Thursday, March 18, 2010

My imaginary contribution to The Paperclipping Roundtable

One goal of the contest was to pick an ordinary (non-industry) scrapbooker. I definitely fit that bill.

So, cia, how did you get started in scrapbooking?
I used to make scrapbooks for my Barbies. Yes, you heard that right. I thought the Barbie magazine was one of the coolest things I had ever seen - all the Barbies arranged to look like they were living a real life, down to the straws in their drinks and half-eaten food. So I used to try my hand at doing something similar. I'd arrange my Barbies all life-like and take pictures of them, and then put the pictures in those old magnetic page albums. My most memorable one was when Barbie and the Rockers hit the beach.

But I think I really started when I decided to do a honeymoon scrapbook. My husband and I traveled through South America for two months on our honeymoon, and I saved everything with the intent of doing a scrapbook when we got back. It's been almost 5 years, and I am still working on that album! When I realized it was taking forever to finish this album, I thought my problem was that I was uninspired. So I started taking classes at Archiver's, and reading the magazines, and then following Ali Edwards' blog, and then I took a class with her at Big Picture Scrapbooking, and well, here I am today, still working on that honeymoon album, but also doing a lot more pages about other trips and my everyday life.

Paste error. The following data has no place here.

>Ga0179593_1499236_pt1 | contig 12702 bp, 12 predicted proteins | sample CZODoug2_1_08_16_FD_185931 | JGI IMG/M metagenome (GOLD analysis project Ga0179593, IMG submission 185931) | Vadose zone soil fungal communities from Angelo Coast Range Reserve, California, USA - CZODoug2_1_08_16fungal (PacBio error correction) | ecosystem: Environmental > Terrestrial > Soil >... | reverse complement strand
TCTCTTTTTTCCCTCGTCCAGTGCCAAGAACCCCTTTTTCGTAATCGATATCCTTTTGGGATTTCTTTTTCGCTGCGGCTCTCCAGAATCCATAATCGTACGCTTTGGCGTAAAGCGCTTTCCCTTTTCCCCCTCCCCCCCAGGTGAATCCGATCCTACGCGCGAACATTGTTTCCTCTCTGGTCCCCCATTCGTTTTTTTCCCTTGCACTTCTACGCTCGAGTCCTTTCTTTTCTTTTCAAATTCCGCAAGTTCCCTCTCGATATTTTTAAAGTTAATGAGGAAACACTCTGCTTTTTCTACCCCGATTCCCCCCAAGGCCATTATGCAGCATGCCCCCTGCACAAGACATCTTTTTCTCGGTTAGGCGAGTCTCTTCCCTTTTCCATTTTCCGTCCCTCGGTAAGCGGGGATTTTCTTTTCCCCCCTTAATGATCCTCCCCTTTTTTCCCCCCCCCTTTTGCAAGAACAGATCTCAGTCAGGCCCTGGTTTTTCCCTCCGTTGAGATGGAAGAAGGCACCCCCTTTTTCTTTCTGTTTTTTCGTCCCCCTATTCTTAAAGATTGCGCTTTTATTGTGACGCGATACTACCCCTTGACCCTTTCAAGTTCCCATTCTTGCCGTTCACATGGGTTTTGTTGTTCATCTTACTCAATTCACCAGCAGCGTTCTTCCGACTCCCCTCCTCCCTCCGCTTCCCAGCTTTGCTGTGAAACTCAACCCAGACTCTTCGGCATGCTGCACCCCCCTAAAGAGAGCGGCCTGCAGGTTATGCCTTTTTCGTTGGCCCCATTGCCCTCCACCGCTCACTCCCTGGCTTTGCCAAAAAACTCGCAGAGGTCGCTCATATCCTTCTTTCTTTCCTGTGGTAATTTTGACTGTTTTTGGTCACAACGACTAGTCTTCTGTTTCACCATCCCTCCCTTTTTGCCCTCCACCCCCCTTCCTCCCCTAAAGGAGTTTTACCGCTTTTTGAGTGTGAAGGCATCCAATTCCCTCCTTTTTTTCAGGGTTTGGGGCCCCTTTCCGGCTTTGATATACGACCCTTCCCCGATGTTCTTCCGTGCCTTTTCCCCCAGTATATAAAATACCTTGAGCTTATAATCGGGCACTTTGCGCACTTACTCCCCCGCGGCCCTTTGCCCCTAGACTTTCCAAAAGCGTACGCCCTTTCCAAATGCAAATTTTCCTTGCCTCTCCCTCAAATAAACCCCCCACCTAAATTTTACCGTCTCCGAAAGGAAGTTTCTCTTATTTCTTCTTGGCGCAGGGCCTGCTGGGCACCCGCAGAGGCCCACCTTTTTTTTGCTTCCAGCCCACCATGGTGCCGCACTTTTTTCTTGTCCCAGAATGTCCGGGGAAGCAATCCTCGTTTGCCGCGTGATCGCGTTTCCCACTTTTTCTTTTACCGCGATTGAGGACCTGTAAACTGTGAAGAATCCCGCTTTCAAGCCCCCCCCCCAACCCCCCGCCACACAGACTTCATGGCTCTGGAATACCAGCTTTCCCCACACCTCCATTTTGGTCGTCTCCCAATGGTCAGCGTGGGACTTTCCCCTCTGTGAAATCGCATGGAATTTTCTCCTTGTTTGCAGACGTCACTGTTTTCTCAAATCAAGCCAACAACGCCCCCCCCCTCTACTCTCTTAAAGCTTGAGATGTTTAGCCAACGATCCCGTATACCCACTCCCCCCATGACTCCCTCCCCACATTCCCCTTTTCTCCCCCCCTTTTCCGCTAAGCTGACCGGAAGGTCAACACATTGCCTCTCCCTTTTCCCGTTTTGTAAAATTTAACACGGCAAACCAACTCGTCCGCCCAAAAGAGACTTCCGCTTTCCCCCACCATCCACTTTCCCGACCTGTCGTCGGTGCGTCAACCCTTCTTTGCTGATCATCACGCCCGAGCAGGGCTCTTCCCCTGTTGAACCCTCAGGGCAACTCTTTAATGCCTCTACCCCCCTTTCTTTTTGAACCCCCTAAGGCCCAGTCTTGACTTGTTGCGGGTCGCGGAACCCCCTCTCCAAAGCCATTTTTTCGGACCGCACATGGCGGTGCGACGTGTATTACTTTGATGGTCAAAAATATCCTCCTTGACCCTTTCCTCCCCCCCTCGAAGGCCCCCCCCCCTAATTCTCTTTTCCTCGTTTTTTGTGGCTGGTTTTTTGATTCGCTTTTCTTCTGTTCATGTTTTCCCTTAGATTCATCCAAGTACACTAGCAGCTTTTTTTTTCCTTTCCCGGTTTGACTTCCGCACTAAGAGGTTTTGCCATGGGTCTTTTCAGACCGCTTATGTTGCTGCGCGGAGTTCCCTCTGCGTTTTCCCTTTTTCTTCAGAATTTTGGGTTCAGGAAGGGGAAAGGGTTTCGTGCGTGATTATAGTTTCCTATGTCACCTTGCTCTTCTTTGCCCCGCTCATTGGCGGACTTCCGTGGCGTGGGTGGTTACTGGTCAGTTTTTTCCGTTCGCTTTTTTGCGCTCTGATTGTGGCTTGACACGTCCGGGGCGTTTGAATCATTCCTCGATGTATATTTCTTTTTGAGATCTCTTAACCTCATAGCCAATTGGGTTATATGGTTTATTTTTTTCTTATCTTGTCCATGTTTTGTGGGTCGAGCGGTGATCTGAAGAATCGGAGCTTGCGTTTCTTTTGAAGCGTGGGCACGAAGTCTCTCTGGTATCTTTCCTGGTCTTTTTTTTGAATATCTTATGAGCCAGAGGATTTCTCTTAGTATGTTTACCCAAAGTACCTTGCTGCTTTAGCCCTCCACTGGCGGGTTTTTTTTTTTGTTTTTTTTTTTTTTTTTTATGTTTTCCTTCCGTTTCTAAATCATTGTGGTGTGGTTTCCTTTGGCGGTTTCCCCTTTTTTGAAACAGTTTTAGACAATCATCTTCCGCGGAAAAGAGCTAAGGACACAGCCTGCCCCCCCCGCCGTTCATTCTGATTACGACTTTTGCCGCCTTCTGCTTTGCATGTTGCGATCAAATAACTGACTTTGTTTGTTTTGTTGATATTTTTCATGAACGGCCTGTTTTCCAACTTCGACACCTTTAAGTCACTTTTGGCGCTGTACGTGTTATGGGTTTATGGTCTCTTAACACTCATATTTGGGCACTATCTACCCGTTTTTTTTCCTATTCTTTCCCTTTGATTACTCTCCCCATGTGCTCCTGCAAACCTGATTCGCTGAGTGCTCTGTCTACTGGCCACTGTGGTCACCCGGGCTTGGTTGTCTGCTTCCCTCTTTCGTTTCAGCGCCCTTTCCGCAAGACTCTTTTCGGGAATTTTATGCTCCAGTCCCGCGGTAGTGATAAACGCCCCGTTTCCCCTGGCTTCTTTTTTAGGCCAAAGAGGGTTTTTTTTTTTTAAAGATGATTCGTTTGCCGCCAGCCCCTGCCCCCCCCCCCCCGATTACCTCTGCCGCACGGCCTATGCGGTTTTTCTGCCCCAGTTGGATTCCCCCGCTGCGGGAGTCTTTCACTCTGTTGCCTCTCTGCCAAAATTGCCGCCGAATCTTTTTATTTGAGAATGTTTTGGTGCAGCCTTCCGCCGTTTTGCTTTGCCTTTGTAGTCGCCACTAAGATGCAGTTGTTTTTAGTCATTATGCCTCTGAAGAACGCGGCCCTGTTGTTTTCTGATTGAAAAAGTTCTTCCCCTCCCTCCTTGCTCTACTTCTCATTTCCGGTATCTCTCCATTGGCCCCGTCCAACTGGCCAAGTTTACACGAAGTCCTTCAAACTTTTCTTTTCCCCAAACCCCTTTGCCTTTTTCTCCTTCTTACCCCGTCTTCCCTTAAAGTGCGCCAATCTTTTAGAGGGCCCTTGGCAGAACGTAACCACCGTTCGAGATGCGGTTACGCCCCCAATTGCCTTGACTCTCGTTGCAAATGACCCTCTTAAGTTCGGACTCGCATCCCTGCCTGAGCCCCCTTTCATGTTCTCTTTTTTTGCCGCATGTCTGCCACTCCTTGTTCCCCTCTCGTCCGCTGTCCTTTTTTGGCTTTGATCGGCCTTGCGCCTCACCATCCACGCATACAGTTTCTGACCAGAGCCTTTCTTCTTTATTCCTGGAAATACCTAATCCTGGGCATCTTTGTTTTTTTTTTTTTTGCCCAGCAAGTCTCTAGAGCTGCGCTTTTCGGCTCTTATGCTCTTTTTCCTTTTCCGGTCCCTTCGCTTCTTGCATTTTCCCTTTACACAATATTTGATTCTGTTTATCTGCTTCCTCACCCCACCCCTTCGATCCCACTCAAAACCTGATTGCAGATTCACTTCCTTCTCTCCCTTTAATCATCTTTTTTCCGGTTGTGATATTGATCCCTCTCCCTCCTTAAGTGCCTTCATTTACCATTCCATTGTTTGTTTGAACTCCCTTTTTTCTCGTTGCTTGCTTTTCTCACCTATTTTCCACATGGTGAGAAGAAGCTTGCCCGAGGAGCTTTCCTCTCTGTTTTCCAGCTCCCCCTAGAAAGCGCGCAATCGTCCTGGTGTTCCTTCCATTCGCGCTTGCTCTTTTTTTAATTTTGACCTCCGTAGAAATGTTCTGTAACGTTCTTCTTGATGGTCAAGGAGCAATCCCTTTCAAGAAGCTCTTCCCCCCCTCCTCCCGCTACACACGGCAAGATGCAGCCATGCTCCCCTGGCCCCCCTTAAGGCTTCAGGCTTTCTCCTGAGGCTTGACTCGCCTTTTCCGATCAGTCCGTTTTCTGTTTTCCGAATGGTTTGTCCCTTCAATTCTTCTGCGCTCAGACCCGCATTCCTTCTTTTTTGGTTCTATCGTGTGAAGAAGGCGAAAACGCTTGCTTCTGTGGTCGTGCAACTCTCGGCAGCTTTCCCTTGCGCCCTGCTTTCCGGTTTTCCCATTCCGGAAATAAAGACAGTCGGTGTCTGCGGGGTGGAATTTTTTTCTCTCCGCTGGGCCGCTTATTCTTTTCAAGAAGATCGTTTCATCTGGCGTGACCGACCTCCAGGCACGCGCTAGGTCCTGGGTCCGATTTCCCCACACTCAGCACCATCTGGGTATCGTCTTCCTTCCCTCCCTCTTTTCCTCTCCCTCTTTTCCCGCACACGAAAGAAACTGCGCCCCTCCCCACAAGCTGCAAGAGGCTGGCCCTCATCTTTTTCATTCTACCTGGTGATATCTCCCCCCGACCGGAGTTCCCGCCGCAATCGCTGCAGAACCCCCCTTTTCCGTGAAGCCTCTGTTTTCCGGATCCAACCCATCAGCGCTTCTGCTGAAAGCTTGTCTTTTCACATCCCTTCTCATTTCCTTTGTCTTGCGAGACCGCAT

And what do you do when you are not scrapbooking? I am a graduate student in Linguistics.
Izzy says, "linguistics. What is that exactly?"
[I get asked that a lot and I like to change up my answer every now and then, so this is what I came up with for the show.]
Just like botanists study plants and geologists study rocks, linguists study language. We look at the pieces of language - sounds, prefixes, suffixes, words, sentences - as our objects of study. But unlike plants and rocks, language is a human invention. So linguistics has sociology, psychology, and some biology wrapped up in it as well, since we study how people use language as well as how language is built up.

Noell: Interesting. Now what are you thinking to do with that once you are done with graduate school?


Izzy: Did we lose her?

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